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Shuma family treats bass fishing with reverence

By John Hartsock

jhartsock@altoonamirror.com

The opening of trout season is a timeless fishing tradition that has been enjoyed by many families in this area across multiple generations.

Although the opening day of bass season in Pennsylvania — which falls annually on the second Saturday each June — does not receive nearly as much fanfare as the trout season opener, the enjoyment of bass fishing is steeped in tradition for many families as well.

Brothers Bob Shuma, 74, and John Shuma, 70, who both live in Altoona, have been fishing for smallmouth bass on the Juniata River in Huntingdon County since they were very, very young.

Their late father, Andrew, got all four Shuma brothers interested in the pastime of bass fishing when the entire Shuma family – which numbered 10 children in all – took off for camping trips on the Juniata River nearly seven decades ago.

Now Bob and John Shuma regularly go out fishing for bass on kayaks on the Juniata with a party that includes Bob’s grown sons, Rob and Eric, along with Eric’s wife, Dawn.

John said that his grandkids also enjoy fishing for bass.

“I’ve been fishing for bass since I could walk,” Bob Shuma said. “We had a total of 10 brothers and sisters in our family, and those trips to the Juniata River were very important to us as a family. I even built my own rowboat when I was about 14 years old, and we took it down there and my dad, my bro-thers and I fished out of it.

“Mom went along,” Bob added, referencing his family’s late matriarch, Geraldine, who often relaxed streamside when she wasn’t cooking for the large clan. “We had an uncle who had property down on the Juniata River, and we went down there many Sundays in the summers. It was a weekend getaway.”

Visits to the Juniata River to fish for bass are still as much fun for the Shumas today.

“Now we fish out of kayaks,” Bob said. “Kayaks are wonderful. I love being outdoors, and I love being out on the river. It’s a seasonal thing. As soon as the water level in the river goes down and we can all get on it safely, we go bass fishing.”

Both Bob and John Shuma fish for trout as well, but there is much to be said about the allure of catching a bass with plastic rubber worms, spinning lures, or plastic jigs on a light rod and spinning reel.

“Bass fight and they jump, and we use lightweight rods, so when you do get (a bass on), it feels like you’ve got a monster,” Bob said.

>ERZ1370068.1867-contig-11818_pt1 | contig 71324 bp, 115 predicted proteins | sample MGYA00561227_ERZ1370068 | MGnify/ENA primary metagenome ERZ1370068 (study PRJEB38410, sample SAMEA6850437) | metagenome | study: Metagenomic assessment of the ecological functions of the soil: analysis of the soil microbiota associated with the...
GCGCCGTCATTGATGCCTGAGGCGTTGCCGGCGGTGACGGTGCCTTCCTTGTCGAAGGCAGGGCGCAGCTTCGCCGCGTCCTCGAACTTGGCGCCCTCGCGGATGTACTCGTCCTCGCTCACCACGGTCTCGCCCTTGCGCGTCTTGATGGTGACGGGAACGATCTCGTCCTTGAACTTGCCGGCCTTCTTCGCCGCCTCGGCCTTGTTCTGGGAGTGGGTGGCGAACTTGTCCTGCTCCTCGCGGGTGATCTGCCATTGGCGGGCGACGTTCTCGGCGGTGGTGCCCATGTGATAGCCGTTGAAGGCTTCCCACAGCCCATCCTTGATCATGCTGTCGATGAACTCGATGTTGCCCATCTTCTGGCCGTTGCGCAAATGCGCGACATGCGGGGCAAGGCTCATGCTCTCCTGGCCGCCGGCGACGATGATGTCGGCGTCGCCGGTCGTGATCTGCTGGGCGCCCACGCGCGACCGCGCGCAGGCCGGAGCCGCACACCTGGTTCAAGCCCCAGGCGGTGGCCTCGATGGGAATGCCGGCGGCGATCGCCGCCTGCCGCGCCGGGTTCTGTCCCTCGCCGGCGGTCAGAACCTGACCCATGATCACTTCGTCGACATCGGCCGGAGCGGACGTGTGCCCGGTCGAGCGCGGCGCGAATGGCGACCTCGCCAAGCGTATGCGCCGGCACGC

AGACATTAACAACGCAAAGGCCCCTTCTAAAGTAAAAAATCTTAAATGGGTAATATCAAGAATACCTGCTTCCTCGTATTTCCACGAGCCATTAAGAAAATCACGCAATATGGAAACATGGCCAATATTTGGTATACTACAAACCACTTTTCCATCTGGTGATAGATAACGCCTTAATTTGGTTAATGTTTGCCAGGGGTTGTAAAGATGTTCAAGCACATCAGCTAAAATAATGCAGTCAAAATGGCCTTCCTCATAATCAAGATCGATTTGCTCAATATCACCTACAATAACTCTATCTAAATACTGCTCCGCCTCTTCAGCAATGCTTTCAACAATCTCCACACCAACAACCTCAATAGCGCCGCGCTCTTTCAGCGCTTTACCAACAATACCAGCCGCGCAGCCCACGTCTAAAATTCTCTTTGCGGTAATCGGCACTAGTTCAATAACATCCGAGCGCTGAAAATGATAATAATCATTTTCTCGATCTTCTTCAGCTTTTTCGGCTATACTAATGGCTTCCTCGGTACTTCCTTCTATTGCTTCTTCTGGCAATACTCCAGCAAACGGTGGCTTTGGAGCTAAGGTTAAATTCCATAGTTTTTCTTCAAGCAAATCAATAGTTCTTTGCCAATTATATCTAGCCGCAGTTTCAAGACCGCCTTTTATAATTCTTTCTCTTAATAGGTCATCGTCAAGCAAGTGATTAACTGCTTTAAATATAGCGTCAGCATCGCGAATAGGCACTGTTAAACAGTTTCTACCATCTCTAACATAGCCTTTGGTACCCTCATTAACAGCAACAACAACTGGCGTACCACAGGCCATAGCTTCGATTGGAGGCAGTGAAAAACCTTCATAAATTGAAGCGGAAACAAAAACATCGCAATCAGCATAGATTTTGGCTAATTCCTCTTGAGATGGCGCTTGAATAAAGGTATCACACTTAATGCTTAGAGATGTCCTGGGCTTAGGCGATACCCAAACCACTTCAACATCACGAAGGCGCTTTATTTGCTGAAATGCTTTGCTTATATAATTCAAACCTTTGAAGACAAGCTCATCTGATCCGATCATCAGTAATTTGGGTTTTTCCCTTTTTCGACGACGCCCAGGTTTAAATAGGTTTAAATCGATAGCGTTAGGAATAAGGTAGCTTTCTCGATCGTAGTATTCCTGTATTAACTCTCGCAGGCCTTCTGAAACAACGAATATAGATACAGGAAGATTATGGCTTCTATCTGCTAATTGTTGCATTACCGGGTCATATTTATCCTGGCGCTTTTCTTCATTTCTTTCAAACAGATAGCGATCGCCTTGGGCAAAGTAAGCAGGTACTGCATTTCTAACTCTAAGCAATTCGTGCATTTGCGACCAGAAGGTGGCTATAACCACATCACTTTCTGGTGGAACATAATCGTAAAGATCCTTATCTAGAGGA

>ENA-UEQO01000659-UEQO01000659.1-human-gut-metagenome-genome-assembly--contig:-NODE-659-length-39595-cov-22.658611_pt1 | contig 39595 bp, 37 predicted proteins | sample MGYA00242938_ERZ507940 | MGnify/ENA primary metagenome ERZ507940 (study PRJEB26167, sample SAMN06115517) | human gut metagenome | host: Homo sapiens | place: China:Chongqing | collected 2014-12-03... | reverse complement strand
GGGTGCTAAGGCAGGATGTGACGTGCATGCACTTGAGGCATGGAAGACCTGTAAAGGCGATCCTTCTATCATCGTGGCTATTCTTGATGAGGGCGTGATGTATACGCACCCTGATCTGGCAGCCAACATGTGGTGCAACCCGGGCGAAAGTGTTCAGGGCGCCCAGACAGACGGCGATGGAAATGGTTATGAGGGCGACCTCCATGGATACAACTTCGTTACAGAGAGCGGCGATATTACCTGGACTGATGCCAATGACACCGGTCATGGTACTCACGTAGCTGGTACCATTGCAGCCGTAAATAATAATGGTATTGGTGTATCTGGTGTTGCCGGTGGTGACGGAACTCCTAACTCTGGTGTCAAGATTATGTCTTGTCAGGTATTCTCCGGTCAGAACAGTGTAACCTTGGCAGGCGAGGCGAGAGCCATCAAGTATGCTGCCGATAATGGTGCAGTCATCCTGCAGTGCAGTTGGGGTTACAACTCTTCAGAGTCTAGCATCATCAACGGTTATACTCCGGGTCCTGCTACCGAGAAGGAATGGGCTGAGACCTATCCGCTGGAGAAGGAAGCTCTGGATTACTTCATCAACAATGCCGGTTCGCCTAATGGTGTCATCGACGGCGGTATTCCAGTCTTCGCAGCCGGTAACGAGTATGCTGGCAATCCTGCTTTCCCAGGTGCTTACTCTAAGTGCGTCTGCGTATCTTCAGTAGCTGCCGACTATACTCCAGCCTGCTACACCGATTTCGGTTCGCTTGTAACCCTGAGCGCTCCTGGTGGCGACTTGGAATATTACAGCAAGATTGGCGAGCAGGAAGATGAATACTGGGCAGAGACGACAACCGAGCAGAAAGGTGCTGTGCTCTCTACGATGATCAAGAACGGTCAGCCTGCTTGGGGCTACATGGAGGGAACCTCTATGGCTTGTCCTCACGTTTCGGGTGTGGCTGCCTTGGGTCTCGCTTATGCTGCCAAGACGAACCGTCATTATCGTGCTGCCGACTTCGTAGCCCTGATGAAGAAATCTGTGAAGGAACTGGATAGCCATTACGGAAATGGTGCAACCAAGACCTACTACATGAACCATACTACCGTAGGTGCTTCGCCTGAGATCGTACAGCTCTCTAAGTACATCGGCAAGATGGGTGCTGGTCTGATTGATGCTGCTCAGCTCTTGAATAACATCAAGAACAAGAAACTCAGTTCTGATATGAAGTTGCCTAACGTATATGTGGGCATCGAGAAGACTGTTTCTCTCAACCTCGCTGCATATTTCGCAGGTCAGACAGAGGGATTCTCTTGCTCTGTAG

John Shuma concurred that bass fishing is a special experience.

“I’m a big-time trout fisherman, and we have some fantastic trout fishing here,” John said. “But once the water warms in June, the trout fishing slows down and the bass fishing really picks up.

“I just love the way they fight,” John said of the bass. “When you hook them, they do aerodynamics – they come up out of the water and jump. They’re enjoyable fish to catch, and you can catch them pretty much any time of the day. If the water is decent, you’re pretty much guaranteed to catch fish, and I just like to catch fish.”

In this area, the Juniata River — with places to park vehicles and launch kayaks and other water vessels at Mount Union, Mapleton, and Newton Hamilton, among other sites — is a prime fishery for smallmouth bass.

Raystown Lake in Huntingdon County is also a great place to fish for primarily largemouth bass and trout, while Lake Glendale at Prince Gallitzin State Park in Cambria County and Canoe Creek Lake at Canoe Creek State Park in Blair County are also excellent bass fishing locales.

“I have a camp down at Raystown and I used to have a boat, but I very rarely fish the lake,” Bob said. “I like the scenery of the river, and the experience of just floating down the river on a kayak. And then when you add the bass fishing to that, it’s really great.”

John, who uses a 4- to 6-pound test line when fishing for bass on the Juniata, owns a 22-foot runabout deck boat that he fishes out of on Raystown Lake in April and May.

“The lighter the tackle that you use for bass on the river, the better,” John said. “If you’re on the river for two or three hours, you want your outfit to be as light as possible, so your arms don’t get tired from just holding the rod.”

Both Bob and John agreed that the bass fishing on the Juniata has been outstanding, especially in recent years.

“The river is just completely full of bass right now,” John said. “In the last 10 years, the bass fishing has been just phenomenal in the river.”

Bob echoed that statement.

“Right now, it’s great,” Bob said of the bass yield on the Juniata. “One day last summer, my brother John caught 110, and I caught 90.”

The Shumas customarily practice catch-and-release with the fish that they fool, although from this year’s June 11 opener through Sept. 30, fishermen are permitted to keep a dailytotal of six bass of any species — largemouth, smallmouth, or spotted — that measure at least 12 inches in length.

“Bass is a real good eating fish,” John Shuma said. “But I release every bass that I catch, as well as every trout. I’m just not a big fan of having to clean them.”

Not keeping bass takes nothing away from the experience of catching them for the Shumas.

“The water is clear and clean on the Juniata, and I’m so glad that the Pennsylvania Fish and Boat Commission is doing such a great job of keeping the launch sites and everything else down there up,” Bob said. “It’s just fantastic — especially having my two sons there fishing with me.”

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